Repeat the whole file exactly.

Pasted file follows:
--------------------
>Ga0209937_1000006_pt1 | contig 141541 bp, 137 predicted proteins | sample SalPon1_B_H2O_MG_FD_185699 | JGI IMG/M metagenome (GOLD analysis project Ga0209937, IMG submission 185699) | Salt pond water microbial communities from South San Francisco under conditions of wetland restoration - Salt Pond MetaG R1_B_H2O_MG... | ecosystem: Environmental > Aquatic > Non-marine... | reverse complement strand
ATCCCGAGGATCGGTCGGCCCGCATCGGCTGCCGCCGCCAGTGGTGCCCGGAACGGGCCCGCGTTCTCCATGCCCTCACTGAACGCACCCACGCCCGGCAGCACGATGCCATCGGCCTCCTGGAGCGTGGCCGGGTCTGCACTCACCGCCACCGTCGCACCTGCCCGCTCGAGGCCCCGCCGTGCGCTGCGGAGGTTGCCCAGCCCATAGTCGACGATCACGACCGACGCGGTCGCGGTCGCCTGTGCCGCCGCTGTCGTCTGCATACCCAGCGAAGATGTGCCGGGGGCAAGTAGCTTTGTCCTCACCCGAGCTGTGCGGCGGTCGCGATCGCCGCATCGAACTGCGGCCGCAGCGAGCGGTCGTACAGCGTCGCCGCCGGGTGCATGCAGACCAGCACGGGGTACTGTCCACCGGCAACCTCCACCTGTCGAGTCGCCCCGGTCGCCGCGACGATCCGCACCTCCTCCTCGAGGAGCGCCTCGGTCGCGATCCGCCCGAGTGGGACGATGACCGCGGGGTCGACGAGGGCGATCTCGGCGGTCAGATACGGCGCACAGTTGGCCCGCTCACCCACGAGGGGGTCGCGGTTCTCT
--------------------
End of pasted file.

>Ga0209937_1000006_pt1 | contig 141541 bp, 137 predicted proteins | sample SalPon1_B_H2O_MG_FD_185699 | JGI IMG/M metagenome (GOLD analysis project Ga0209937, IMG submission 185699) | Salt pond water microbial communities from South San Francisco under conditions of wetland restoration - Salt Pond MetaG R1_B_H2O_MG... | ecosystem: Environmental > Aquatic > Non-marine... | reverse complement strand
ATCCCGAGGATCGGTCGGCCCGCATCGGCTGCCGCCGCCAGTGGTGCCCGGAACGGGCCCGCGTTCTCCATGCCCTCACTGAACGCACCCACGCCCGGCAGCACGATGCCATCGGCCTCCTGGAGCGTGGCCGGGTCTGCACTCACCGCCACCGTCGCACCTGCCCGCTCGAGGCCCCGCCGTGCGCTGCGGAGGTTGCCCAGCCCATAGTCGACGATCACGACCGACGCGGTCGCGGTCGCCTGTGCCGCCGCTGTCGTCTGCATACCCAGCGAAGATGTGCCGGGGGCAAGTAGCTTTGTCCTCACCCGAGCTGTGCGGCGGTCGCGATCGCCGCATCGAACTGCGGCCGCAGCGAGCGGTCGTACAGCGTCGCCGCCGGGTGCATGCAGACCAGCACGGGGTACTGTCCACCGGCAACCTCCACCTGTCGAGTCGCCCCGGTCGCCGCGACGATCCGCACCTCCTCCTCGAGGAGCGCCTCGGTCGCGATCCGCCCGAGTGGGACGATGACCGCGGGGTCGACGAGGGCGATCTCGGCGGTCAGATACGGCGCACAGTTGGCCCGCTCACCCACGAGGGGGTCGCGGTTCTCT